Again, trying to paint all africans with one brush just wont due. Some are very aware of their tie to one another and others are black anglo saxons for a lack of a better word. But people like yourself, trying to tell Africans what they are or are not is a figment of your imagination, and less a reality of what is going on, on the continent.
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Old 07-29-2012, 12:51 AM
 
Location: America
6,655 posts, read 10,333,368 times
Reputation: 1797
Quote:
Originally Posted by AnnieA View Post
Has ANYBODY ever read this article Born into Bondage | People & Places | Smithsonian Magazine it just seems to be overlooked by everyone and I have posted the link many times. NO ONE ever comments.....LOL. I guess they don't like the message.

[color=#000000][b]
Have you, yourself been to Niger?
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Old 07-29-2012, 12:52 AM
 
Location: America
6,655 posts, read 10,333,368 times
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Quote:
Originally Posted by Budke View Post
From my experience, native Africans aren't big on African Americans. When I worked in Iraq there were a lot of Ugandans subcontracted to guard a lot of buildings and whatnot. They would often refer to African Americans as "Fake Africans" and then laugh at them.

It was hilarious.
As a African, I can say without reservation you are a liar.
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Old 07-30-2012, 09:06 AM
 
1,570 posts, read 1,515,699 times
Reputation: 2017
Quote:
Originally Posted by DginnWonder View Post
This has been a question I have been wondering for a while. How do Africans view people of African descent around the world? I wonder how countries that were directly involved in the slave trade (Nigeria, Ghana, Angola) think especially.

I know in Jamaica, the US, France, and Brazil there is a ral affinity with "the Motherland." The general view of Africa is the typical fair: A hellhole. But for American Blacks, it also has a mysticism and real interest. I wonder what the other side is thinking...

I'm not African-American. However, I do have African ancestors and rightfully consider myself one third African. So, given what I consider myself, and the fact that I did set foot in Mombasa Kenya many years ago, by default, I will consider myself qualified to respond to your query.

I was a mere 20 year old U.S. Navy Sailor when I found myself at sea in the Indian Ocean. Because we had been at sea for 36 consecutive days, our ship was starting to run low on fuel and essential supplies. The closest friendly port was Mombasa. As soon as permission was granted, our ship headed in that direction. Initially, no one knew exactly where we were headed. But, as soon as the word got out, there was this feeling of absolute elation amongst those of us of African-American descent and myself. Although many of my African-American shipmates didn't know I had African blood in me, I was sure to let them know how proud and fortunate I felt, and how our elation was mutual. We'd smile at each other in a curious sort of way. We were on our way to the proverbial Motherland; the land of our Ancestors and the very craddle of humanity.

Unfortunately, immediately upon arrival, my division was tasked with the critical responsibility of taking on fuel. This kept our group aboard an extra 12 hours. The next day I finally set foot on the pier. I purposely took a very deep breath and walked into town with a group of guys from my division. We were granted early liberty given the prior day's 12 hour ordeal. I was a bit surprised at the number of foreigners I saw and British accents I heard. But nevertheless, I knew where I was. I knew that the air in my lungs and the soil beneath my feet was African. I was there. I had arrived at that far away place frequently alluded to by my father and my father's father.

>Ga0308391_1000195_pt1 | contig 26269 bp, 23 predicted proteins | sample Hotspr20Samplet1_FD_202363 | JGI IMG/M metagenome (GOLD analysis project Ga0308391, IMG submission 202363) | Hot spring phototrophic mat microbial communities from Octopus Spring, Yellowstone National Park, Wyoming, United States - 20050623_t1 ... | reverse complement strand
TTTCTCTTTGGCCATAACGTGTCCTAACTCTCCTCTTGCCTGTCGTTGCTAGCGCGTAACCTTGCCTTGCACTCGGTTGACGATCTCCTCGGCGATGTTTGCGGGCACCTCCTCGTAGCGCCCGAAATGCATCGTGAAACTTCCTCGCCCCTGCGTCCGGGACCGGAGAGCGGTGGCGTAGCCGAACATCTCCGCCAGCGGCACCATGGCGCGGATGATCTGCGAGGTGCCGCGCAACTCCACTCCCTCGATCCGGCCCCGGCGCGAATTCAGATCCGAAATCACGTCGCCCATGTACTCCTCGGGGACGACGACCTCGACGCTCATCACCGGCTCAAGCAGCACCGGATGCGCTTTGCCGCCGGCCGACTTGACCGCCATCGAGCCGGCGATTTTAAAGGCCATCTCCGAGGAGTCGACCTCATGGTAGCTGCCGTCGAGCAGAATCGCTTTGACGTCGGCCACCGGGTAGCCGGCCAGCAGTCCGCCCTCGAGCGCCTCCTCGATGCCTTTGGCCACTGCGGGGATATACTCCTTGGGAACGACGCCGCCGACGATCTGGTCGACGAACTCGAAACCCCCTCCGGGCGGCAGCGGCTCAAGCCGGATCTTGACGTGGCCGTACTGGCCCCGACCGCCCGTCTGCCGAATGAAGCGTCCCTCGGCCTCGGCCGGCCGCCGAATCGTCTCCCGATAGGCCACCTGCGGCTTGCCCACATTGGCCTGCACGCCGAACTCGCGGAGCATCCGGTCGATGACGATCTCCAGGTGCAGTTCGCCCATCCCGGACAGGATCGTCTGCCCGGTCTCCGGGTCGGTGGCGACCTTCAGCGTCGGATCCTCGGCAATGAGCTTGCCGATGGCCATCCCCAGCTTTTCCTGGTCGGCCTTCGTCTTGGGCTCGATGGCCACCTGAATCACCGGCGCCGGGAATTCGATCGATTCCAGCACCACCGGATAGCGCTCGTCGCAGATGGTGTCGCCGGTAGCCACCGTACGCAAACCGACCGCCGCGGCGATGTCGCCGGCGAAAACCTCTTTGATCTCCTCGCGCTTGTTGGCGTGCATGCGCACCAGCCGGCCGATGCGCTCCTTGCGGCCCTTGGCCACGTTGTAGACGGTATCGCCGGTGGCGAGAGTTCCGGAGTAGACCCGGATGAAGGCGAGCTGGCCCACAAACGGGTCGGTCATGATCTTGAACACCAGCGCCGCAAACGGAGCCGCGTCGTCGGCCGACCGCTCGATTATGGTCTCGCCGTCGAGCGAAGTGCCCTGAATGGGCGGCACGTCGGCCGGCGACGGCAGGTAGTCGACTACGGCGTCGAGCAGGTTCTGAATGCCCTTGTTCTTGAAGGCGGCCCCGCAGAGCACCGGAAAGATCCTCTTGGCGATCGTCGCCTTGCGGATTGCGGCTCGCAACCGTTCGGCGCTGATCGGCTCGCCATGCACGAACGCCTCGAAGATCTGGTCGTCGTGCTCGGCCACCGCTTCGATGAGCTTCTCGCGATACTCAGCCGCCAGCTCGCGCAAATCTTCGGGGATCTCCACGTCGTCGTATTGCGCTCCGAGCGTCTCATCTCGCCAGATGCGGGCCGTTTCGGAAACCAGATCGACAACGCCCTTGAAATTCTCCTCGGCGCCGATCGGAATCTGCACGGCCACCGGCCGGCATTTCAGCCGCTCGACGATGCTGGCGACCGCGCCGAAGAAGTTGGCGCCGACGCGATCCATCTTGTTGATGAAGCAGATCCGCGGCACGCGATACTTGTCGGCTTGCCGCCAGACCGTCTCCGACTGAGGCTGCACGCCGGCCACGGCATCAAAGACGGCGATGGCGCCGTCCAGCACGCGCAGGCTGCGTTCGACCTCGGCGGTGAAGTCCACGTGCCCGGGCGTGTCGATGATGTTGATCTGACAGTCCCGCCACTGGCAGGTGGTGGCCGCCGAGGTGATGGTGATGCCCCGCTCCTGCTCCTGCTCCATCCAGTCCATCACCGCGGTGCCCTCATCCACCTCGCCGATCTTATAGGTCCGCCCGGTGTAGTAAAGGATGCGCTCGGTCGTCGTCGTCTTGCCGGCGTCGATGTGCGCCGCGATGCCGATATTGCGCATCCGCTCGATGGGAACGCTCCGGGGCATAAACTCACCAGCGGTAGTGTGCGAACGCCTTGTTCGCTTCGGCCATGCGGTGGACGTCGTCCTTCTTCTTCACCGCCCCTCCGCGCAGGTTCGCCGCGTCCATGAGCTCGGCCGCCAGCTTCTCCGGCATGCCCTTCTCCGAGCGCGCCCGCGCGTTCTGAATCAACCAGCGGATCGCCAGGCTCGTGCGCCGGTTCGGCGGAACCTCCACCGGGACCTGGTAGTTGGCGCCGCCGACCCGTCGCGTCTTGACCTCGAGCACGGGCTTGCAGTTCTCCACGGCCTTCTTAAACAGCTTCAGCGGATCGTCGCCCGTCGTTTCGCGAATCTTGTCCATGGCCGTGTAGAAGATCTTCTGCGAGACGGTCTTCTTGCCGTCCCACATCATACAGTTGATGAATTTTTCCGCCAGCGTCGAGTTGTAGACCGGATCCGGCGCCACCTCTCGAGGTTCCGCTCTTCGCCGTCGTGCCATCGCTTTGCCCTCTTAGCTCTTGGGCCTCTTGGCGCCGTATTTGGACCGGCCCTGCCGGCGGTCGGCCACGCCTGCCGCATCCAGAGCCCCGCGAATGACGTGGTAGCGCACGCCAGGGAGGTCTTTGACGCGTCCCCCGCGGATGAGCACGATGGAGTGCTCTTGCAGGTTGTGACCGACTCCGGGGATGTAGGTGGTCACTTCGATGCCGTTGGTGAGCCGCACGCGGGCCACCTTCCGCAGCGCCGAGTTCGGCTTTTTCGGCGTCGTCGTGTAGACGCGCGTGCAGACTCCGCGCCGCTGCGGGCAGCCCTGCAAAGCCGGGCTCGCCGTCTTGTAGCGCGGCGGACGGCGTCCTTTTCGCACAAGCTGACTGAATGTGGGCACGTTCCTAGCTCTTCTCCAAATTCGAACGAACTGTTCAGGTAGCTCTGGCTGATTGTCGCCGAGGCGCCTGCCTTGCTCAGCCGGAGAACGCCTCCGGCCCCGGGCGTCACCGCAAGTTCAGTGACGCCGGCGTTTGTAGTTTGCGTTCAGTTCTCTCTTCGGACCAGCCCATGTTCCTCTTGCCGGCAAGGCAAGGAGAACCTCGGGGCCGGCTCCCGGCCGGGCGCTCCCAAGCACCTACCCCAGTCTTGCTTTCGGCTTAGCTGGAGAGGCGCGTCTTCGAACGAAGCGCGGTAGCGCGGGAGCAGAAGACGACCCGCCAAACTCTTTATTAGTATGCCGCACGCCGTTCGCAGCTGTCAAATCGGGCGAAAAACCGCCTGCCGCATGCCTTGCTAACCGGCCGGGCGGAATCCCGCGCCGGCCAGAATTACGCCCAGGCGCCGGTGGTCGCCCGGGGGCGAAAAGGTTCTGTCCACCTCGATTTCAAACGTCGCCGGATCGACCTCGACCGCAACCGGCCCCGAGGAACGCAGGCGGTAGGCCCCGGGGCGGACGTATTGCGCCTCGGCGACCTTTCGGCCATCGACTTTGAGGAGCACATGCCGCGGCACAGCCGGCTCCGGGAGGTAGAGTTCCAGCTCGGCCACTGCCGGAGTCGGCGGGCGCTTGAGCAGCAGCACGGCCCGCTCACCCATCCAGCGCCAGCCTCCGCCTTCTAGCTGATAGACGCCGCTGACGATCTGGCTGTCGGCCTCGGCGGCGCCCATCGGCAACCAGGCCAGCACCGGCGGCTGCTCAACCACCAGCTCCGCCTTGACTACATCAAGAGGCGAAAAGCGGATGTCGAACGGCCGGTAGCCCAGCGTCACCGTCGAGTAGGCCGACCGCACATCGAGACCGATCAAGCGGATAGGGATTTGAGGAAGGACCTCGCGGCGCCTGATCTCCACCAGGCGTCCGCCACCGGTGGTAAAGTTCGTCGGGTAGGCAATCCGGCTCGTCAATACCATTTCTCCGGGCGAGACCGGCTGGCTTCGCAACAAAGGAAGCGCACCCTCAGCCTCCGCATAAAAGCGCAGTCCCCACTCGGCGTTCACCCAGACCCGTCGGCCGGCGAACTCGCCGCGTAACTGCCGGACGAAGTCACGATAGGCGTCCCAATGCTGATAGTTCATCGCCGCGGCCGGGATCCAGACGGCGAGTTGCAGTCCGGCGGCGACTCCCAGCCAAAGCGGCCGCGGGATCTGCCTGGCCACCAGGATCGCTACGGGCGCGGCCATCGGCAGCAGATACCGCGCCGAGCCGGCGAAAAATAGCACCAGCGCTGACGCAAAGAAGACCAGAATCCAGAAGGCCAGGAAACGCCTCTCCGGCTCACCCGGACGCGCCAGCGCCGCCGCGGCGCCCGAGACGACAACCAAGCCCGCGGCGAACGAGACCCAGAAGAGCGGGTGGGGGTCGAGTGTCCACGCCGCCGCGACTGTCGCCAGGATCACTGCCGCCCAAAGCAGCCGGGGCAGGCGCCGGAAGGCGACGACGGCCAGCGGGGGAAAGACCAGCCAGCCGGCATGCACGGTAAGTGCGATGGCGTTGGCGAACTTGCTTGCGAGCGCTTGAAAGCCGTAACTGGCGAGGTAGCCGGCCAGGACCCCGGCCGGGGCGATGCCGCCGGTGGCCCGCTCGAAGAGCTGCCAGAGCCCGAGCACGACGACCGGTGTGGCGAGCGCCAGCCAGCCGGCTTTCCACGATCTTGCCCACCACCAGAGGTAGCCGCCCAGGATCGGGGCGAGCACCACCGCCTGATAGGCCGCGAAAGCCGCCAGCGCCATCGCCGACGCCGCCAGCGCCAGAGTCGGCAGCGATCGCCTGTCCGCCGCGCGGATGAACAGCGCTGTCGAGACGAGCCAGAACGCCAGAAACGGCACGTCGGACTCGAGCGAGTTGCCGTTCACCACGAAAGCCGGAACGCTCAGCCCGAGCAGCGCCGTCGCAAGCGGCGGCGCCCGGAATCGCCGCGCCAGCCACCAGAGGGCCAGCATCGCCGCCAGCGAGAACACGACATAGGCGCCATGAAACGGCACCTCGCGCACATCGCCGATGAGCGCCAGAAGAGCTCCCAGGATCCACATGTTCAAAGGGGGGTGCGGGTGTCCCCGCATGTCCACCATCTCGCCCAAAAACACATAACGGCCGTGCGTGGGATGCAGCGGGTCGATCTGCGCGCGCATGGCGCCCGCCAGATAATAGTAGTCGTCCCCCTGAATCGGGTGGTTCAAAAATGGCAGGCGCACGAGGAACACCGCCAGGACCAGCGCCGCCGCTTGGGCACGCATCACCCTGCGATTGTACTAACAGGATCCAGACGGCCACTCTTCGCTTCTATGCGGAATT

"Yambo, yambo. . .hey brader, we same color!" I'll never forget the words of a statue and efigy vendor I met. Both he and I were all smiles. He (of course) smiled to sell his wares. I smiled simply because it felt good to hear those words coming from a native Kenyan. Although I was a few shades lighter, I felt so proud to hear that man call me brother, and tell me that we were of the same color. I offered him a Camel cigarrette which he kindly accepted. As we smoked, I analyzed several of his hand carved figures. I was truly impressed with the craftsmanship and bought two intricately carved masks and two 8 inch tall figurines, all made from dense mahogany.

We spent a total of six days in Mombasa and I felt gifted by God himself for this unforgettable experience. Sadly, several of my African-American shipmates did not faire as well. Many were shunned by the native Kenyans. Despite that, I am sure that a certain void in our souls was made whole. That curious void found deep in my sub-conscious was finally satisfied. I can proudly say that I've set foot on African soil.
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Old 08-02-2012, 05:07 PM
 
Location: the Outer Limits
3,948 posts, read 2,728,032 times
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Quote:
Originally Posted by Wild Style View Post
Have you, yourself been to Niger?
what difference does that make ?
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Old 08-03-2012, 09:52 AM
 
Location: America
6,655 posts, read 10,333,368 times
Reputation: 1797
Quote:
Originally Posted by AnnieA View Post
what difference does that make ?
I can talk about the social landscape in Mobile Alabama until I am blue in the face. If I have not been there to see it myself, its just unsubstantiated supposition.